A few weeks ago, I had occasion to be in Las Vegas with my wife and 11-year-old son.
Friends took us to see some of the tourist sights along the "Strip" - the graceful fountains at the Bellagio, the fake exploding volcano, the pirate ship that founders after a cannonade from one of Her Majesty's galleons, only to be cranked up again for the next performance. This is all part of a campaign to persuade tourists that the gambling mecca is a good destination for families to visit.
But there are other sights, too, that beckon to the baser instincts of some visitors and justify the billboards proudly proclaiming Las Vegas to be "Sin City." In our stroll along the Strip, we were accosted some 30 or 40 times by hawkers trying to thrust into our hands graphic fliers for nude shows and girlie bars.
Families like ours, including wives and children, were not immune. When the fliers were rejected, they often fluttered to the sidewalks, leaving pictures of half-dressed, and undressed, women face up. Our hosts advised our son: "Don't look down."
But lift your gaze upward, and you would be afflicted by huge moving electric signs on the sides of buildings, advertising nude shows with larger-than-life previews of what would be in store for patrons.
At the end of the day, when we retrieved our car and got gas for the journey homeward, eye-level posters importuned us to stay and have topless females visit us in our hotel room.
Thus I was intrigued a few weeks later when controversy erupted in our community in Utah over a proposed cultural field trip to Las Vegas for high school students. The object would be to see Fabergé eggs and other Kremlin art treasures on display at one hotel, and art by Picasso, Chagall, and others at another hotel.
The local school board said "No" to an official school excursion. Parents were divided. Parents who objected to the ban chartered a couple of buses and privately chaperoned a bunch of children from fourth grade through high school off to Las Vegas - accompanied by a platoon of reporters and cameramen.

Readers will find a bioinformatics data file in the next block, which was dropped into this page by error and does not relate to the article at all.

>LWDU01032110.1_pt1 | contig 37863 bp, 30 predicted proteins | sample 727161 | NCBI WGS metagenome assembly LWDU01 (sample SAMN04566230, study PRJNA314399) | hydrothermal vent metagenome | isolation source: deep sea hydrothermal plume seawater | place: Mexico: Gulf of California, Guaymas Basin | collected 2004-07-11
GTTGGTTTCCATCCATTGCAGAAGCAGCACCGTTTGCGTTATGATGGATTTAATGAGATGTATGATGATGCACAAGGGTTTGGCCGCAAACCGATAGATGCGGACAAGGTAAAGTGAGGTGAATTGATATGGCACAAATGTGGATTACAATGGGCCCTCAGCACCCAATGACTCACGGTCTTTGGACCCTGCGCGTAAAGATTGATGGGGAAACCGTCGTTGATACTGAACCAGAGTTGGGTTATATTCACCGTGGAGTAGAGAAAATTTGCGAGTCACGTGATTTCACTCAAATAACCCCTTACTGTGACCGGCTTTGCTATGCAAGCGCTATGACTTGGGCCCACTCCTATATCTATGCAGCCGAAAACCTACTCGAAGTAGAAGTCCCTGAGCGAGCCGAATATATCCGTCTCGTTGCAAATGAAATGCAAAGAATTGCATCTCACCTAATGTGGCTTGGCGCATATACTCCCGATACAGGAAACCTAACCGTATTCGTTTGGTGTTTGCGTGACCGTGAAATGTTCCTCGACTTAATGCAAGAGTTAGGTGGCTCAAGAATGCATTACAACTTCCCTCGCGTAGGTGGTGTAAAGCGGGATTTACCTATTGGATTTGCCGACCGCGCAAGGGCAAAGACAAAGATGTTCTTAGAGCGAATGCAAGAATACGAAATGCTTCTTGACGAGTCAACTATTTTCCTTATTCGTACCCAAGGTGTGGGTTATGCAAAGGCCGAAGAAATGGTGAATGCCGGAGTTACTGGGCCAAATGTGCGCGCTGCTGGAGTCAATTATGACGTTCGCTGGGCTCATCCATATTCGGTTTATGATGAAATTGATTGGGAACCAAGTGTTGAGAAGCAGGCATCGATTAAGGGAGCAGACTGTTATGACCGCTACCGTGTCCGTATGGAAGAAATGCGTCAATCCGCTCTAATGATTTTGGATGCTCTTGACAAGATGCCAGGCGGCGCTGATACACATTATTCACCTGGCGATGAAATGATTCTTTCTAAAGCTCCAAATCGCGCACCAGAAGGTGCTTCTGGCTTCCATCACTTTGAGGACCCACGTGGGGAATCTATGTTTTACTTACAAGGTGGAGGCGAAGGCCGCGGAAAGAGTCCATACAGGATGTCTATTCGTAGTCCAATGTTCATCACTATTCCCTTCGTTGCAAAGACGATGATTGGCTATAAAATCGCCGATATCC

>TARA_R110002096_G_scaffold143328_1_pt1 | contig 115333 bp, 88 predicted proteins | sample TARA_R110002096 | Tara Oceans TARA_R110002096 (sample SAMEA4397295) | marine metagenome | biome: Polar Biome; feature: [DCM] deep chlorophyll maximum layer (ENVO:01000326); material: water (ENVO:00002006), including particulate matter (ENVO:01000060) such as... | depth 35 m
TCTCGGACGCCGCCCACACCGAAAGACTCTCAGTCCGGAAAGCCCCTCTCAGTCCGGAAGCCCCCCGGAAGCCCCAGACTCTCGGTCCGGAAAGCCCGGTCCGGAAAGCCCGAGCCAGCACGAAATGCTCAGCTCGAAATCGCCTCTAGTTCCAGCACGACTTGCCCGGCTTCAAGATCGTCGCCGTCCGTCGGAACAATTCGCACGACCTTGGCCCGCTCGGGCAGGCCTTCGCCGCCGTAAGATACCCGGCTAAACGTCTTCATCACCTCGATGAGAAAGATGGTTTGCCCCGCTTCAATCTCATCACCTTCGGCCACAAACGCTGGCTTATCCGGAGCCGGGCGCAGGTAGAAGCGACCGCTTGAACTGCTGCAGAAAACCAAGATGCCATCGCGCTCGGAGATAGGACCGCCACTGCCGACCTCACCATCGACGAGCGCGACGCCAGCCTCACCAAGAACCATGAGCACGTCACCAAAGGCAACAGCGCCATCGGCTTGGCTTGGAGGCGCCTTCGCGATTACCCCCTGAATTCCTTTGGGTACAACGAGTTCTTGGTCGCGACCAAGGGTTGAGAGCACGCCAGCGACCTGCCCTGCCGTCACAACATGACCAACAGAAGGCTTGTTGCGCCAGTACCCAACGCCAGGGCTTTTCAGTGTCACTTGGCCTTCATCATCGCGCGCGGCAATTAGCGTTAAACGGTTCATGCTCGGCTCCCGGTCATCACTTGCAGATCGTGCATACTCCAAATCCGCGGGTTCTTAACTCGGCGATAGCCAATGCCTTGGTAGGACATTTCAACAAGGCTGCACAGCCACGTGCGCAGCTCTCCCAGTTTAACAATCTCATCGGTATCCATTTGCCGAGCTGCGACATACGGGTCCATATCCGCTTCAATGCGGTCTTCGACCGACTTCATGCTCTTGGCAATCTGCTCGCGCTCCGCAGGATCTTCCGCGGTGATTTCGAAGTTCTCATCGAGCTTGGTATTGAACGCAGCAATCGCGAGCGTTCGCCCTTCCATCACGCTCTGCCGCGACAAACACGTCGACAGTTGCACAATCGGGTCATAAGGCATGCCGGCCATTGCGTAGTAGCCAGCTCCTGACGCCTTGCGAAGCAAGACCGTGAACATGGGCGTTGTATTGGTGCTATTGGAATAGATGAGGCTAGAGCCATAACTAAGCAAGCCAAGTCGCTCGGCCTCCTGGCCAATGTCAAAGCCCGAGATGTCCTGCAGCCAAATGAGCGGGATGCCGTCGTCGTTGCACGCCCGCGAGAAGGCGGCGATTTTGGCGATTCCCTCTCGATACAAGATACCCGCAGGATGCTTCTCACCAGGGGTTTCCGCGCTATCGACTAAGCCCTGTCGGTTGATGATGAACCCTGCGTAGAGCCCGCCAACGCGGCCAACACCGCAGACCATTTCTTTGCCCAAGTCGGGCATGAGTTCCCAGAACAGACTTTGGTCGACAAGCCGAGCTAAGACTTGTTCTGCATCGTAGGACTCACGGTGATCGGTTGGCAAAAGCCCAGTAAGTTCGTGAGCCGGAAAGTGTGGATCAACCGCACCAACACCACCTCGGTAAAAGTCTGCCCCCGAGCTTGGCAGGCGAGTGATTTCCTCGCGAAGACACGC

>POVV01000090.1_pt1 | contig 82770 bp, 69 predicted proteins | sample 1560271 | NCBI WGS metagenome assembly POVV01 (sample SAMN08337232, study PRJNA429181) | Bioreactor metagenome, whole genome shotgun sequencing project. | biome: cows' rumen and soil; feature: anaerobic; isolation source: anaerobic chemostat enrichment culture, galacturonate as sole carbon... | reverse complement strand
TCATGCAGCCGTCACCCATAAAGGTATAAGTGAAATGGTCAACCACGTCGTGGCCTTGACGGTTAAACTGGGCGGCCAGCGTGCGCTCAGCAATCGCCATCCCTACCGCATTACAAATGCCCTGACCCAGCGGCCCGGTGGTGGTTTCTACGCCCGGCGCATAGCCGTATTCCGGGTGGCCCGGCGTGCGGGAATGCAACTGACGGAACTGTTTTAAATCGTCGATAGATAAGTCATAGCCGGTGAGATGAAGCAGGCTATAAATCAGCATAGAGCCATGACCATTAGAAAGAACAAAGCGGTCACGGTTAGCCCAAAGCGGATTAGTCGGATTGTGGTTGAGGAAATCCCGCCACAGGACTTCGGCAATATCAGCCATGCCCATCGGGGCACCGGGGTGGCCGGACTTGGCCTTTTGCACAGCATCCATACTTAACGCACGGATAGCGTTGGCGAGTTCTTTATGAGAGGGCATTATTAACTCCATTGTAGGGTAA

Scenting much free publicity, Las Vegas Mayor Oscar Goodman rolled out the red carpet for the children. One of them told one newspaper: "There's more to Vegas than dirty stuff that you have to search to find." (Obviously there is much more to Las Vegas than the Strip. Just as obviously, you don't have to search far to find the dirty stuff. Could it be we're raising a generation that doesn't recognize pornography when it sees it?) A columnist for the same newspaper wrote that the Strip "is not the sort of place where I would want my teenage children wandering around unsupervised.... It is this blatant sexual propositioning - along with gambling, drugs, murder, and assorted mayhem - that worries any sensible parent when it comes to Vegas and their kids."
All this could be dismissed as a two- or three-day media event were it not for the fact that pornography, and particularly child pornography, has become a multibillion-dollar industry and is, as one therapist puts it, "the hidden illness of the new millennium."
Actually, not so hidden. The Internet is awash in sex - more than 400,000 websites and counting. Celebrities dabbling in child porn are arrested. Families are destroyed. Therapists' caseloads are swamped with cyberporn addicts. And the addiction sometimes goes beyond glassy-eyed computer watching to sexual molestation, bestiality, and even murder.
The forces arrayed against this tidal wave of pornography are dedicated, but stretched thin. Law-enforcement agencies try to track and trap sex offenders, especially those who target children on the Internet, but manpower and resources are often limited. However, the US has just ratified an international treaty making sexual exploitation of children a crime.
Some judges are barring sex offenders from Internet access. Credit-card companies have been meeting with law-enforcement officials in Washington to discuss making the porn sites more difficult to operate.
Even so, some of them are diabolically clever; when my family recently checked out a "small dog" site, likely to lure young viewers, it turned out to be a porn site.
After the visit of Utah schoolchildren to Las Vegas, Mayor Oscar Goodman went on national television and lauded his city as one where visitors could come to do anything they wanted - provided it was legal.
The question we should be asking is: Even when it's technically legal, is it moral and desirable?
• John Hughes, editor and chief operating officer of the Deseret News, is a former editor of the Monitor.